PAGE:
Oh yeah, it makes me come over all nostalgic: artists manning the digital barricades against the nouveau-imperialistic arrogance of the likes of Google and Amazon. Roll on the revolution, again. And don’t take no bull from the man.
I’ve set up a direct purchase link for Spirits of Place & Time on RouteNote for those who don’t like to contribute to the profit margins of iTunes, Amazon and the other usual suspects. PayPal is the purchase method.
Science has (again) caught up with what we knew all along. Listening to low-quality compressed music is not good for you. Specifically a study by the Audio Engineering Society on the effects of lossy compression on the ‘timbre spaces’ of a variety of instruments has found that listening to low bit-rate bilge boosts negative emotions (scary, sad etc) and kicks the legs from underneath positive ones (happy, calm, heroic etc).
Sounds like a good reason to keep your inner emo under control and go for FLAC or insist on 320kbps downloads.
Heads up to the good people at gear4music.com whose news section alerted me to The Grauniad’s piece on how music beats all those tedious “brain training” apps and software.
The piece talks about software companies having their asses sued for being economical with the truth about their products boosting brain power. Hmm, wonder if the TrumpistaBrexiteers have been investing in such software?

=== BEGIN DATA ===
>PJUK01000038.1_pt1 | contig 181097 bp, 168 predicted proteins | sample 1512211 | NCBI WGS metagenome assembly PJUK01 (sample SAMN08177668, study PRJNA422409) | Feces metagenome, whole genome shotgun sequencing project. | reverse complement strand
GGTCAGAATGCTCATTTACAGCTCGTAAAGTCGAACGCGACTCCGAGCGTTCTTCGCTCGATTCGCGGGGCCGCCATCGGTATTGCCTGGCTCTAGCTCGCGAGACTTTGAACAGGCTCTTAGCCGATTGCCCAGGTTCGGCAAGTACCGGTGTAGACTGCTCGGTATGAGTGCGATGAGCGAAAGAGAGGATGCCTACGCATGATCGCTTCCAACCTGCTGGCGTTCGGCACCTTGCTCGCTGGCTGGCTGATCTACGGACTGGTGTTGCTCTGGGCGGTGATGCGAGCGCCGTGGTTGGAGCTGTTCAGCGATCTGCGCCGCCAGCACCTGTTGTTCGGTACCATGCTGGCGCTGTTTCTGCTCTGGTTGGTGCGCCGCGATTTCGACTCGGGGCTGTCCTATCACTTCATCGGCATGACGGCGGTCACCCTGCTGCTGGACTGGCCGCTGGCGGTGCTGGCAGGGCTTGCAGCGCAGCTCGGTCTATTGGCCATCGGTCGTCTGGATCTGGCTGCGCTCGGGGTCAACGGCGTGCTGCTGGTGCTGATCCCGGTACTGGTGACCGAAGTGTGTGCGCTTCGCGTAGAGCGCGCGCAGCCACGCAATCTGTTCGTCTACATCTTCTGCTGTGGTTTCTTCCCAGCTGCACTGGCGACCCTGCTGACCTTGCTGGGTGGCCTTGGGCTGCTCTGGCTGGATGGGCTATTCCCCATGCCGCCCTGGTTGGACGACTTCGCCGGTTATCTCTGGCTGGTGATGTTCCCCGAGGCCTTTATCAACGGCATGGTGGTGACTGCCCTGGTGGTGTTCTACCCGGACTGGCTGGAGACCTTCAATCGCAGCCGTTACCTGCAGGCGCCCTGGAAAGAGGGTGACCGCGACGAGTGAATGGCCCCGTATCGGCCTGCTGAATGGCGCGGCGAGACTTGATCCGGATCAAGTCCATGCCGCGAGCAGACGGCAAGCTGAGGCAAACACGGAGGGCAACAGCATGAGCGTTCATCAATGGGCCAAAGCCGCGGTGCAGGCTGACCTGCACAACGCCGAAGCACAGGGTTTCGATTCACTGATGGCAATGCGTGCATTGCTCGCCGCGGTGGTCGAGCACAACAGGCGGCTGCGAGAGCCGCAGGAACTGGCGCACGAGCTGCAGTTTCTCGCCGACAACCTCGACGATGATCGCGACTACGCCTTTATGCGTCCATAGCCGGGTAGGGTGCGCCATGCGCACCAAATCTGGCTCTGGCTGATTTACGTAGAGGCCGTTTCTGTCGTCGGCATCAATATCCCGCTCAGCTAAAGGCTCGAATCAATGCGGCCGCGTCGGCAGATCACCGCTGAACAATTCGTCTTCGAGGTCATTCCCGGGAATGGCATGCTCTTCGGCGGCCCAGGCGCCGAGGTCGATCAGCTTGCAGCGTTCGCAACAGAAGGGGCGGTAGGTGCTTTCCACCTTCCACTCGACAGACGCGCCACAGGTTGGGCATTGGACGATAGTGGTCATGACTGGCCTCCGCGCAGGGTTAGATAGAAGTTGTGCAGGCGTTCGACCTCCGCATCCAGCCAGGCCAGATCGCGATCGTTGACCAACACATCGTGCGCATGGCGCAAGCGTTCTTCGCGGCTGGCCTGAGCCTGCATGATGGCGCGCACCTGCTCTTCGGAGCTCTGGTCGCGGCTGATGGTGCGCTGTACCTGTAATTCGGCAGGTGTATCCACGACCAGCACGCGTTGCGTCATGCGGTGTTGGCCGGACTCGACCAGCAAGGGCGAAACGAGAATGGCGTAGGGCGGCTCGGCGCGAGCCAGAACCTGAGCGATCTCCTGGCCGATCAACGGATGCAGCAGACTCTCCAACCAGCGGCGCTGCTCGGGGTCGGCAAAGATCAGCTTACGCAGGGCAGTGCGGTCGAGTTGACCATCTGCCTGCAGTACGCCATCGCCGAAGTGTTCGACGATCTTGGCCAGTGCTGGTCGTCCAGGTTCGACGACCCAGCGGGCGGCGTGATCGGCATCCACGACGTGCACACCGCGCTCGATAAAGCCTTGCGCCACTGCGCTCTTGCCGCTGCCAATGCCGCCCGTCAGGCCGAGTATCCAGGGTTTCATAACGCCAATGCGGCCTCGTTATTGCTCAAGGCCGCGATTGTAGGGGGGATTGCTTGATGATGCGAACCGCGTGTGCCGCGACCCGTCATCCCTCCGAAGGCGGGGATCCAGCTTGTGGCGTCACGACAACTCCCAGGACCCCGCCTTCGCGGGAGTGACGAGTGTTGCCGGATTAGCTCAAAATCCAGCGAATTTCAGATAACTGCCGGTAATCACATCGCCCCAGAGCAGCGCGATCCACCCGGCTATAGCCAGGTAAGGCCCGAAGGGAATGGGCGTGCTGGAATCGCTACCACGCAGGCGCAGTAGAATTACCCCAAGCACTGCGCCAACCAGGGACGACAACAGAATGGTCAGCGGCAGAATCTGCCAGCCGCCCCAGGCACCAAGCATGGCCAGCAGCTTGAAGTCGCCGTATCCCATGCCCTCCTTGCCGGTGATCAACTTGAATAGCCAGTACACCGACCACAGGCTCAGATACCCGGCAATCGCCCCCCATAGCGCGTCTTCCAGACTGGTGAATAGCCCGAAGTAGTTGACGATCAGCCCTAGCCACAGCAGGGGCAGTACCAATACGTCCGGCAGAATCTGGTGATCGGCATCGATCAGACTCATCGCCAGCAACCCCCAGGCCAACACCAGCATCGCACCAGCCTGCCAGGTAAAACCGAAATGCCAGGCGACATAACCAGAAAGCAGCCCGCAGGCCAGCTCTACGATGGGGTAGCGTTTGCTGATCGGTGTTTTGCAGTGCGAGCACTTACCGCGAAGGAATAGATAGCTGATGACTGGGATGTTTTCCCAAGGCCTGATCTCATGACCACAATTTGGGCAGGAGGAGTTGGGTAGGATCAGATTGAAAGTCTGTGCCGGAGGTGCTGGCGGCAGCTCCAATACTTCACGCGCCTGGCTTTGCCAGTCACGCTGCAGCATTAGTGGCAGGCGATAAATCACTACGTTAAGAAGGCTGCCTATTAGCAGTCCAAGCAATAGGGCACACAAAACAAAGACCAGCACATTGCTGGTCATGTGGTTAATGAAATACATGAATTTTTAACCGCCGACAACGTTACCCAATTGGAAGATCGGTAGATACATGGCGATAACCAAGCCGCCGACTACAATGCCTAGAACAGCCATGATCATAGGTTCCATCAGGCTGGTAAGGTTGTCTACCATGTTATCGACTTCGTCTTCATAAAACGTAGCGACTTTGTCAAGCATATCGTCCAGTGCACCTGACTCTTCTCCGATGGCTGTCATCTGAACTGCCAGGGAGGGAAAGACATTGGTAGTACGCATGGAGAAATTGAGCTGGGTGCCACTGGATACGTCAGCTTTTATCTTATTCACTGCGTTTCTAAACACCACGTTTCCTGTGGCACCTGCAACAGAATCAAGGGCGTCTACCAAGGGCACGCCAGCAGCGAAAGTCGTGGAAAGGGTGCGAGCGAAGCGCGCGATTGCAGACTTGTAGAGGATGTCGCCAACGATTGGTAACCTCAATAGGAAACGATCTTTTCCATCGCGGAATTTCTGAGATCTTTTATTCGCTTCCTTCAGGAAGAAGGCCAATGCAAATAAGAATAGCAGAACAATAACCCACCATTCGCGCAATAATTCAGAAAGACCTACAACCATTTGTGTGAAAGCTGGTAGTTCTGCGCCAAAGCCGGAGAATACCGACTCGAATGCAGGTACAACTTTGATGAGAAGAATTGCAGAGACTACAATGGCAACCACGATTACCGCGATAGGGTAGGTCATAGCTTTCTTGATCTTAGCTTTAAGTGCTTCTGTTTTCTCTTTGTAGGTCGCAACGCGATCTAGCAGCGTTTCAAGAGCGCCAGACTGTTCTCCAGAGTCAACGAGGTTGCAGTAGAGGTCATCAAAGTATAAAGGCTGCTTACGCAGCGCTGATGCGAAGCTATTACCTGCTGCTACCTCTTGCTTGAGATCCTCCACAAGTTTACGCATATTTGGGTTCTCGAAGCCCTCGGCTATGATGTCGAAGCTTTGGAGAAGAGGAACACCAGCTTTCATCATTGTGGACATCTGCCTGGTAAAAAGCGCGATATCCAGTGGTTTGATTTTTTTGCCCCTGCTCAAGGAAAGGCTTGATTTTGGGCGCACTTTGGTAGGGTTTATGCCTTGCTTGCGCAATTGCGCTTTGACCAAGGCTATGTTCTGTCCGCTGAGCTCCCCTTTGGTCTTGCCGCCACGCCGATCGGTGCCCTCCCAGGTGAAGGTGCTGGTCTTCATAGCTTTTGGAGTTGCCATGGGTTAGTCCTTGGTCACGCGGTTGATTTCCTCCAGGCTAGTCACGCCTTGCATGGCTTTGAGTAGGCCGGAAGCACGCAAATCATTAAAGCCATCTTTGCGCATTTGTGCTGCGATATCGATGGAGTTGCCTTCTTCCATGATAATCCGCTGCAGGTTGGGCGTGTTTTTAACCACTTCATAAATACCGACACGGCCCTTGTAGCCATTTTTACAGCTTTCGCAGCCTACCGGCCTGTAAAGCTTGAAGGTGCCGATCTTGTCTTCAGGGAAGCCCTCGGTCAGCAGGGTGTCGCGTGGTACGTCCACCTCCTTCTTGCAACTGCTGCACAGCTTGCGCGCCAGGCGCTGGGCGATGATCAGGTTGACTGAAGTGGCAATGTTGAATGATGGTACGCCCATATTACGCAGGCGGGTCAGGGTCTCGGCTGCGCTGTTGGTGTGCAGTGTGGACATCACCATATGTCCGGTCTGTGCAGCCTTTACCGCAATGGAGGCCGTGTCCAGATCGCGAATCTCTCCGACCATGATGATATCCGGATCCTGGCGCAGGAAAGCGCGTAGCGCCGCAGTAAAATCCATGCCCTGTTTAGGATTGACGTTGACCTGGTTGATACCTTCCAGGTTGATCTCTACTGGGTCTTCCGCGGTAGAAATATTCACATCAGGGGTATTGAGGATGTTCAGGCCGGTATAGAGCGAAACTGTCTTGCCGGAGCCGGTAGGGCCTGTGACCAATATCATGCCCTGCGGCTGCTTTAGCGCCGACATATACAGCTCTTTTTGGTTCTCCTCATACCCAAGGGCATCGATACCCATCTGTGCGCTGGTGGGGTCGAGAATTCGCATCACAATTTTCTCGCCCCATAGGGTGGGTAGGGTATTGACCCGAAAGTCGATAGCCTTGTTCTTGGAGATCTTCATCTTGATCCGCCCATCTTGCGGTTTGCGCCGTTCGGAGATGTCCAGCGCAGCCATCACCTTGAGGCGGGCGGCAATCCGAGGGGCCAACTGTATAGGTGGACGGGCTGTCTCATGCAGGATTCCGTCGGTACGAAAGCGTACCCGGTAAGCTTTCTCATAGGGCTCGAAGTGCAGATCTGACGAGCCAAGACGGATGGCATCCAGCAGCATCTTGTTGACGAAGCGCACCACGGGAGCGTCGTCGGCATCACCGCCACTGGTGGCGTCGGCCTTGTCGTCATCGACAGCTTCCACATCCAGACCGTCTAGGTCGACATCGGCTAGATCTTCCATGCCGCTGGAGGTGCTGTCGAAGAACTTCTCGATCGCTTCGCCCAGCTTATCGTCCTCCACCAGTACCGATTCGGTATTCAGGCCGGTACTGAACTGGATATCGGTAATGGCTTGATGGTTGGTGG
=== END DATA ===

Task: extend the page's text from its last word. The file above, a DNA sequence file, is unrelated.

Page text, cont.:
On similar lines 9 Ways Learning An Instrument Strengthens Your Brain spells out in detail the benefits for all – from babies to those recovering from stroke, from multi-taskers to mindful individualists.
Bottom line: playing and learning to play musical instruments produces long-lasting cognitive grooviness in the brain. Tune on, tune up and get jamming.
Verbally led relaxation exercises are a good way to achieve a relaxed state of mind and a healthy state of body – which is why they are often used in situations such as antenatal classes. According toresearch in the German Medical Association’s journal Deutsches Ärzteblatt International, however, music therapy has been found to be even more effective in improving the health of palliative care patients. Medical Daily cites that music of all sorts was reported by patients as boosting levels of relaxation and well-being. The self-reports were corroborated by researchers using physiological measurements in a double-blind trial.